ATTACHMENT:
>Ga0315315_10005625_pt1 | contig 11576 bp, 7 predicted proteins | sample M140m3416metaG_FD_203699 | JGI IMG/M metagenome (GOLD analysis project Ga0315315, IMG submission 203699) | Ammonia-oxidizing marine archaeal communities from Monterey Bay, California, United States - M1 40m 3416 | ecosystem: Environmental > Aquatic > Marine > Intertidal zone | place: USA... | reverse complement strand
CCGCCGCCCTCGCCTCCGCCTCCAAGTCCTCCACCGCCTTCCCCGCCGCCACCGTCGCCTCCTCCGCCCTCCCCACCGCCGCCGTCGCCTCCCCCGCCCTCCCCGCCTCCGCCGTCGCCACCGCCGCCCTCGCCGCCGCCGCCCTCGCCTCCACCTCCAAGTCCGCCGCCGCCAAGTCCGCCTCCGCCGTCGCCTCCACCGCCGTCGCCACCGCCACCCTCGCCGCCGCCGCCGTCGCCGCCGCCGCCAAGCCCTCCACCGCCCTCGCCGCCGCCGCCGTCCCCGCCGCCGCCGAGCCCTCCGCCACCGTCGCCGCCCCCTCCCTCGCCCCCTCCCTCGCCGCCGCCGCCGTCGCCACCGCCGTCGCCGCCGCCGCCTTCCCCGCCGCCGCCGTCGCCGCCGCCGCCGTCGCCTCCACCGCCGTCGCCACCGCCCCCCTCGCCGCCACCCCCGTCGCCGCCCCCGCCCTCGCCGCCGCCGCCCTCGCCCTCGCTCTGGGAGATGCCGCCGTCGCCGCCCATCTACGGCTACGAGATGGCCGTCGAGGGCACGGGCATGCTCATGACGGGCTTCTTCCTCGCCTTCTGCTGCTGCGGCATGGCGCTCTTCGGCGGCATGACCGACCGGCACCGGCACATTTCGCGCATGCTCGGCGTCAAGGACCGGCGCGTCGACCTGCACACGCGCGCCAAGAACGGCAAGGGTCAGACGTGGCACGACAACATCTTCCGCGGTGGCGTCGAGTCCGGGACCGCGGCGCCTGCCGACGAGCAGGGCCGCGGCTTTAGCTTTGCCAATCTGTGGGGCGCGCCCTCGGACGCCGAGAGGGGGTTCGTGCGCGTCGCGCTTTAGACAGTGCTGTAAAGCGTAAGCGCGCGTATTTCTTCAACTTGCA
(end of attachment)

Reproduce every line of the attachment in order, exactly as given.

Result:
>Ga0315315_10005625_pt1 | contig 11576 bp, 7 predicted proteins | sample M140m3416metaG_FD_203699 | JGI IMG/M metagenome (GOLD analysis project Ga0315315, IMG submission 203699) | Ammonia-oxidizing marine archaeal communities from Monterey Bay, California, United States - M1 40m 3416 | ecosystem: Environmental > Aquatic > Marine > Intertidal zone | place: USA... | reverse complement strand
CCGCCGCCCTCGCCTCCGCCTCCAAGTCCTCCACCGCCTTCCCCGCCGCCACCGTCGCCTCCTCCGCCCTCCCCACCGCCGCCGTCGCCTCCCCCGCCCTCCCCGCCTCCGCCGTCGCCACCGCCGCCCTCGCCGCCGCCGCCCTCGCCTCCACCTCCAAGTCCGCCGCCGCCAAGTCCGCCTCCGCCGTCGCCTCCACCGCCGTCGCCACCGCCACCCTCGCCGCCGCCGCCGTCGCCGCCGCCGCCAAGCCCTCCACCGCCCTCGCCGCCGCCGCCGTCCCCGCCGCCGCCGAGCCCTCCGCCACCGTCGCCGCCCCCTCCCTCGCCCCCTCCCTCGCCGCCGCCGCCGTCGCCACCGCCGTCGCCGCCGCCGCCTTCCCCGCCGCCGCCGTCGCCGCCGCCGCCGTCGCCTCCACCGCCGTCGCCACCGCCCCCCTCGCCGCCACCCCCGTCGCCGCCCCCGCCCTCGCCGCCGCCGCCCTCGCCCTCGCTCTGGGAGATGCCGCCGTCGCCGCCCATCTACGGCTACGAGATGGCCGTCGAGGGCACGGGCATGCTCATGACGGGCTTCTTCCTCGCCTTCTGCTGCTGCGGCATGGCGCTCTTCGGCGGCATGACCGACCGGCACCGGCACATTTCGCGCATGCTCGGCGTCAAGGACCGGCGCGTCGACCTGCACACGCGCGCCAAGAACGGCAAGGGTCAGACGTGGCACGACAACATCTTCCGCGGTGGCGTCGAGTCCGGGACCGCGGCGCCTGCCGACGAGCAGGGCCGCGGCTTTAGCTTTGCCAATCTGTGGGGCGCGCCCTCGGACGCCGAGAGGGGGTTCGTGCGCGTCGCGCTTTAGACAGTGCTGTAAAGCGTAAGCGCGCGTATTTCTTCAACTTGCA